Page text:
Yotam Ottolenghi: Max and Flynn’s Lemon Sorbet
Ottolenghi's refreshing lemon and hibiscus sorbet is the perfect dinner party dessert for summer. Served in hollowed out lemons, it looks so impressive and has a beautiful tart, floral flavour.
From the book
Some might think this hibiscus and lemon sorbet served in a lemon is a little garish – the sorbet is such a bright shade of pink from the hibiscus – but we love both the colour and the old-school Italian presentation. Yotam’s sons Max and Flynn proclaimed it the best dessert they’d ever had, ‘better than custard’. It was probably the colour that so enchanted them, but it is undeniably delicious, albeit very sour, in a wholly enjoyable, face-inverting kind of way. Feel free to set the sorbet in a regular container if you don’t want to carve out the lemons. If you don’t have an ice cream machine, churn by pouring the unfrozen sorbet into a plastic container and freezing it over a few hours, breaking down the ice crystals with a fork every now and then. The filled lemons will keep in a sealed container in the freezer for up to a month.
|8||large, unwaxed lemons|
|3||hibiscus tea bags (or 10g dried hibiscus flowers)|
|10g||mint, stalks and leaves|
You will need: an ice cream machine and a piping or ziploc bag.
Cut the top third off each lemon. Juice both parts to give you 350g of juice and pulp combined. Use a spoon to hollow out the lemons, discarding the remaining flesh and pith and being careful not to puncture the skins. Don’t worry if you can’t get it all out. Shave a little off the bottom half of each lemon so they can sit upright (again, taking care not to puncture the skin) and arrange them in a tray, open side up, so they are snug and balanced. Freeze the bottoms and their lids on separate trays, while you make the sorbet.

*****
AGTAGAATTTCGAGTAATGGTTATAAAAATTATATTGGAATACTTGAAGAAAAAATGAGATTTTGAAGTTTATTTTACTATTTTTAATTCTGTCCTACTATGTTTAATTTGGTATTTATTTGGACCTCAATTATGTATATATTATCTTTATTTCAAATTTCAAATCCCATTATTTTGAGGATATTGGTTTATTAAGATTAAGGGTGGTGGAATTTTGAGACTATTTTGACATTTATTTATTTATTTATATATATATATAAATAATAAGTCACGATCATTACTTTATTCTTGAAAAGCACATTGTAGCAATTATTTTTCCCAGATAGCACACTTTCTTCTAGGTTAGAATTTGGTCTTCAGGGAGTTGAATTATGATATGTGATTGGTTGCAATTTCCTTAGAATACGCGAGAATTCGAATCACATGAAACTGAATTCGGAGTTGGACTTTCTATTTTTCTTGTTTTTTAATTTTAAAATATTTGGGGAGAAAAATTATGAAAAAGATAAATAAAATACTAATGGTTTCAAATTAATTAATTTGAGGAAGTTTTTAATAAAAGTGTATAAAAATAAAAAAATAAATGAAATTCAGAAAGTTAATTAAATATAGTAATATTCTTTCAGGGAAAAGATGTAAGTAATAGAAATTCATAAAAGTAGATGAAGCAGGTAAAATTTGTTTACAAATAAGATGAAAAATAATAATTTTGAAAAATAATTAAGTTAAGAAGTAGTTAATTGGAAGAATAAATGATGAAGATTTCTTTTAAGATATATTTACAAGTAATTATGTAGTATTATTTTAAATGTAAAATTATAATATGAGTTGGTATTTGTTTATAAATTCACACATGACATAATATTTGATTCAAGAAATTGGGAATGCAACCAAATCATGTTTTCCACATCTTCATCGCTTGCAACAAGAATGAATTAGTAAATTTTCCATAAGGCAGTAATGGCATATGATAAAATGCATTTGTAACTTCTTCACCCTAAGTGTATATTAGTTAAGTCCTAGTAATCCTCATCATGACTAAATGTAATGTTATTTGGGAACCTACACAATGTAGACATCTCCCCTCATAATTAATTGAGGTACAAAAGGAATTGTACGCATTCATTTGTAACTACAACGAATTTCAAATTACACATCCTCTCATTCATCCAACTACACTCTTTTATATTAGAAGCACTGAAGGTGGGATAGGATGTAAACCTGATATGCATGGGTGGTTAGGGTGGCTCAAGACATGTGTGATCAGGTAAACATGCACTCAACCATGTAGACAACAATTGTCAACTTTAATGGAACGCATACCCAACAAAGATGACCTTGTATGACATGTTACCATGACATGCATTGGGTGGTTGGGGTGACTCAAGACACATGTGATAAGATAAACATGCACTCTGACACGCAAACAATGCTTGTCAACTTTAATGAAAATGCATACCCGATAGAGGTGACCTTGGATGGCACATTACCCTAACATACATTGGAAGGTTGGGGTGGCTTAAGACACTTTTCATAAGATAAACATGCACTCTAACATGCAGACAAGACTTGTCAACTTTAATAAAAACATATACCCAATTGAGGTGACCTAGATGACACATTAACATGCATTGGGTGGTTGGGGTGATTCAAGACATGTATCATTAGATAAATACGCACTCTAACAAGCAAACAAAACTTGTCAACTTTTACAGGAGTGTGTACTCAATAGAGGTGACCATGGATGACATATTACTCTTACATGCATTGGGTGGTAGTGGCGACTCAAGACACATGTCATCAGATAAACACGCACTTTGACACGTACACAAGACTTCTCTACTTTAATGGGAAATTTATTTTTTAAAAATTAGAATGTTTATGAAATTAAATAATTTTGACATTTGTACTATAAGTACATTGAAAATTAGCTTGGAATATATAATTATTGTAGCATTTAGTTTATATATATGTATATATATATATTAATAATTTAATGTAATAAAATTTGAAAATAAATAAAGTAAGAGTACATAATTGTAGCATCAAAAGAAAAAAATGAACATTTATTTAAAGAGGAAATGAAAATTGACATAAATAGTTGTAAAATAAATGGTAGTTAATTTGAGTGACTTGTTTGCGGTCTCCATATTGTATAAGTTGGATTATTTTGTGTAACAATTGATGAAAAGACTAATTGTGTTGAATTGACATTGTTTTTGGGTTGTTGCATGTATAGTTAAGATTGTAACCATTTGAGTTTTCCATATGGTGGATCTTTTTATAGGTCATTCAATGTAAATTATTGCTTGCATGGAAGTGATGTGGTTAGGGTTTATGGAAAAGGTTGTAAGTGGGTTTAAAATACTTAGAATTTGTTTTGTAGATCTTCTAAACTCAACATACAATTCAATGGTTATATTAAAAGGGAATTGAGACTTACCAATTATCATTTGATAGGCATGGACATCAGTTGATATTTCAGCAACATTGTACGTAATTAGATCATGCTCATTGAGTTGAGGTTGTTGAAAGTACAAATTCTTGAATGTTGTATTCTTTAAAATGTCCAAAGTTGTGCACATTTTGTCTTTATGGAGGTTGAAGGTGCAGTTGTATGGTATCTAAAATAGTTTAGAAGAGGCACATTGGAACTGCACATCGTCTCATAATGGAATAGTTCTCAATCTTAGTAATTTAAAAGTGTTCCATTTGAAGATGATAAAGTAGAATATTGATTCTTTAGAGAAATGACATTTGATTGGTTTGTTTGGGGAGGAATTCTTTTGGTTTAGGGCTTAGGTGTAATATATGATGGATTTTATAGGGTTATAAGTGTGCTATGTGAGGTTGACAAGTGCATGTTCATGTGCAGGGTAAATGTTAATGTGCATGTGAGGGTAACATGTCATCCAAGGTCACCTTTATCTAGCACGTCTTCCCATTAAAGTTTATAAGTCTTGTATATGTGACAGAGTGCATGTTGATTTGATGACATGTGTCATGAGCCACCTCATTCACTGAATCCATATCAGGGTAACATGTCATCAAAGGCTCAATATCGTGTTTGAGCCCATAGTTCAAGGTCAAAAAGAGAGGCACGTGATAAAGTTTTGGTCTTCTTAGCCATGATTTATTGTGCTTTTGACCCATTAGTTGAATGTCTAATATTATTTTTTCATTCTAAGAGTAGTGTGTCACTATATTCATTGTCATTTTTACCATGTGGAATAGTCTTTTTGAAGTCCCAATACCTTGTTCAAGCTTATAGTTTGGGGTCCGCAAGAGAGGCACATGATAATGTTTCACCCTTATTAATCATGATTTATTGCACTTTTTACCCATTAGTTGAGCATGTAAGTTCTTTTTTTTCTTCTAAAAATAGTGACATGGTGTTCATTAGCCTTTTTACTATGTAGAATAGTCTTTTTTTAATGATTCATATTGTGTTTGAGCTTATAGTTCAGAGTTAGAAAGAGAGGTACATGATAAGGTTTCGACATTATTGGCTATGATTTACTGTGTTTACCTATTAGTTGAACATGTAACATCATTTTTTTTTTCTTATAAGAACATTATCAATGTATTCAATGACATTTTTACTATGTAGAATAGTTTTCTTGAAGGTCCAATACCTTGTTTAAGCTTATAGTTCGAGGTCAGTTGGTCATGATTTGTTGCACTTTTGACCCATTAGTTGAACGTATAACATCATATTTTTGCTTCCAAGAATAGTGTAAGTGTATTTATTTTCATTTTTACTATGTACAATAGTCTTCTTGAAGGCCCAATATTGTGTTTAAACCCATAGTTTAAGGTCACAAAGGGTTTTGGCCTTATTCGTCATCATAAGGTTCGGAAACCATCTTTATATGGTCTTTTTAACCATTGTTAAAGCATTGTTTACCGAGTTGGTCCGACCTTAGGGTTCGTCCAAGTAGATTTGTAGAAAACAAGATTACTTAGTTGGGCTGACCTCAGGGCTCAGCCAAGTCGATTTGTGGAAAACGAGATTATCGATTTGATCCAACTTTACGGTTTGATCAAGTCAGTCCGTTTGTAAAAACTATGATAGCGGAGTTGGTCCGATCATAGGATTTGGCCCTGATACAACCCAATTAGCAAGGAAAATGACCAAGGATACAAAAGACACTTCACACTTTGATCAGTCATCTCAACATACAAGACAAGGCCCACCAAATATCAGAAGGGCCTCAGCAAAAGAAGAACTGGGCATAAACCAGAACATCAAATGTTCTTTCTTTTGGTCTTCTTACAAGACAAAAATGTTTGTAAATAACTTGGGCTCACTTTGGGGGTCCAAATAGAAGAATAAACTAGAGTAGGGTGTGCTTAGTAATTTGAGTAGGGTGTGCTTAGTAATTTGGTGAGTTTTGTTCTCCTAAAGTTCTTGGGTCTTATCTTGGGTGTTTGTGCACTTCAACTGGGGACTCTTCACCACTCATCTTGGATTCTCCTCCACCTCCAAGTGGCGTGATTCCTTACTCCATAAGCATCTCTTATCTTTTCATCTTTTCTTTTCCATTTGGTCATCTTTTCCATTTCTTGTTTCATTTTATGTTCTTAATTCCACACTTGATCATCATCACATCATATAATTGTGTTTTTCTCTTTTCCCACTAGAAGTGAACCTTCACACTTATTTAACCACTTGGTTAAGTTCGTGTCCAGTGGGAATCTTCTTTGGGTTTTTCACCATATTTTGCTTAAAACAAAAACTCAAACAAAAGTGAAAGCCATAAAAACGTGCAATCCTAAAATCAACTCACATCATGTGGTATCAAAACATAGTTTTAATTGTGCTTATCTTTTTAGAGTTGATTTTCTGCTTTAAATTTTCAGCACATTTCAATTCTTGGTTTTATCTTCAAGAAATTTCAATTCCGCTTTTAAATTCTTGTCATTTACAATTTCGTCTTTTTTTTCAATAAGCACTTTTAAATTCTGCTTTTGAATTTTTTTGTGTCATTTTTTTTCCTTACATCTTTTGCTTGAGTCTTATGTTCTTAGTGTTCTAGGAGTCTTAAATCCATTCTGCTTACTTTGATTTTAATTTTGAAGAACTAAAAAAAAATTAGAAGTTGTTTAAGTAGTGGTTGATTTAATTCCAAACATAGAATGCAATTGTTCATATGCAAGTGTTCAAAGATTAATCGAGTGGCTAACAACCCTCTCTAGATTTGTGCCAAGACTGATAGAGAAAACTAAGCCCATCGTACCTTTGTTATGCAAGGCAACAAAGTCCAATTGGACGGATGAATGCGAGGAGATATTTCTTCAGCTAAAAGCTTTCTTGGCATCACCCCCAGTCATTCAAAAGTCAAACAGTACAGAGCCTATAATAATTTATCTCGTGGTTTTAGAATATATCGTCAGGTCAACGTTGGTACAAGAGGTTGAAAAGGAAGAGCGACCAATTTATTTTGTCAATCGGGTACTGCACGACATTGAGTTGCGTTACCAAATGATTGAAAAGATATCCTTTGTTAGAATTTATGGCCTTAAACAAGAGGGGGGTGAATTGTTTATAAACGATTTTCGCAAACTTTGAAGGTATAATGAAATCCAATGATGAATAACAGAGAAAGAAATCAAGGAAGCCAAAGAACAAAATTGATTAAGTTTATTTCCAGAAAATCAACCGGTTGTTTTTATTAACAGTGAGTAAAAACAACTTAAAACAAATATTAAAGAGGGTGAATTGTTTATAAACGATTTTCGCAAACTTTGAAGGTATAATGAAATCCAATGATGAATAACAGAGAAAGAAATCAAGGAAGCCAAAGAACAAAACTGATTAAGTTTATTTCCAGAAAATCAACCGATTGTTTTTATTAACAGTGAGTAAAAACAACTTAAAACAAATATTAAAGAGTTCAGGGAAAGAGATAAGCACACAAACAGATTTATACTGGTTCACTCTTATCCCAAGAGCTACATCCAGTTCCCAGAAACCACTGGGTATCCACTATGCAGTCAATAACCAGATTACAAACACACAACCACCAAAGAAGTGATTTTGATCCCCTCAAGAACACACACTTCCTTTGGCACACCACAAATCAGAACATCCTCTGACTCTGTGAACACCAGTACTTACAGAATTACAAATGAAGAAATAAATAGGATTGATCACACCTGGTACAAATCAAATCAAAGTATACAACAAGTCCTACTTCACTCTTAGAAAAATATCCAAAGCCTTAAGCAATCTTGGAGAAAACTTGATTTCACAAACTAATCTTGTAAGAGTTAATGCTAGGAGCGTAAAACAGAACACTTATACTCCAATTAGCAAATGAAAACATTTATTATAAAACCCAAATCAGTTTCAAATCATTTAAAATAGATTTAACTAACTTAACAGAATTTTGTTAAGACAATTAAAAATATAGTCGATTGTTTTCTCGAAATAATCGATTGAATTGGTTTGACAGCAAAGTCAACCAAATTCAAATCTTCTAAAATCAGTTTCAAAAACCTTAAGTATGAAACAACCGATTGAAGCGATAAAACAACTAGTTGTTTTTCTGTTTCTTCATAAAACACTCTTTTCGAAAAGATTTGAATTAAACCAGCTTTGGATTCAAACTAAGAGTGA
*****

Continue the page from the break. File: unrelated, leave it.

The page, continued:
Put the juice and pulp, discarding the pips, into a medium saucepan with the sugar, hibiscus (tea bags or dried flowers) and 350ml of water. Place on a medium-high heat and simmer for about 6 minutes, stirring occasionally, until the sugar has melted and the liquid is hot. Remove from the heat, add the mint and leave to steep for 15 minutes, until the liquid is bright pink.
Strain the liquid through a sieve into a wide container and discard the aromatics. Refrigerate until completely chilled. Pour the chilled liquid into an ice cream machine and churn for 25–30 minutes, or until frozen and smooth. Transfer the sorbet into a piping bag or a Ziploc bag and seal it closed. Freeze for 3–4 hours until firm, crushing the bag with your hands a couple of times to break the ice crystals.
Remove the tray of hollowed-out lemon bottoms from the freezer. Cut the tip of the piping bag or Ziploc bag to create a 2–3cm-wide opening. Pipe the sorbet into the lemons to come up about 5cm above the rim (you may need to hold the piping bag with a tea towel, as it gets very cold). Top each with a lemon lid, pushing them down so they are stable, and return to the freezer for at least an hour before serving.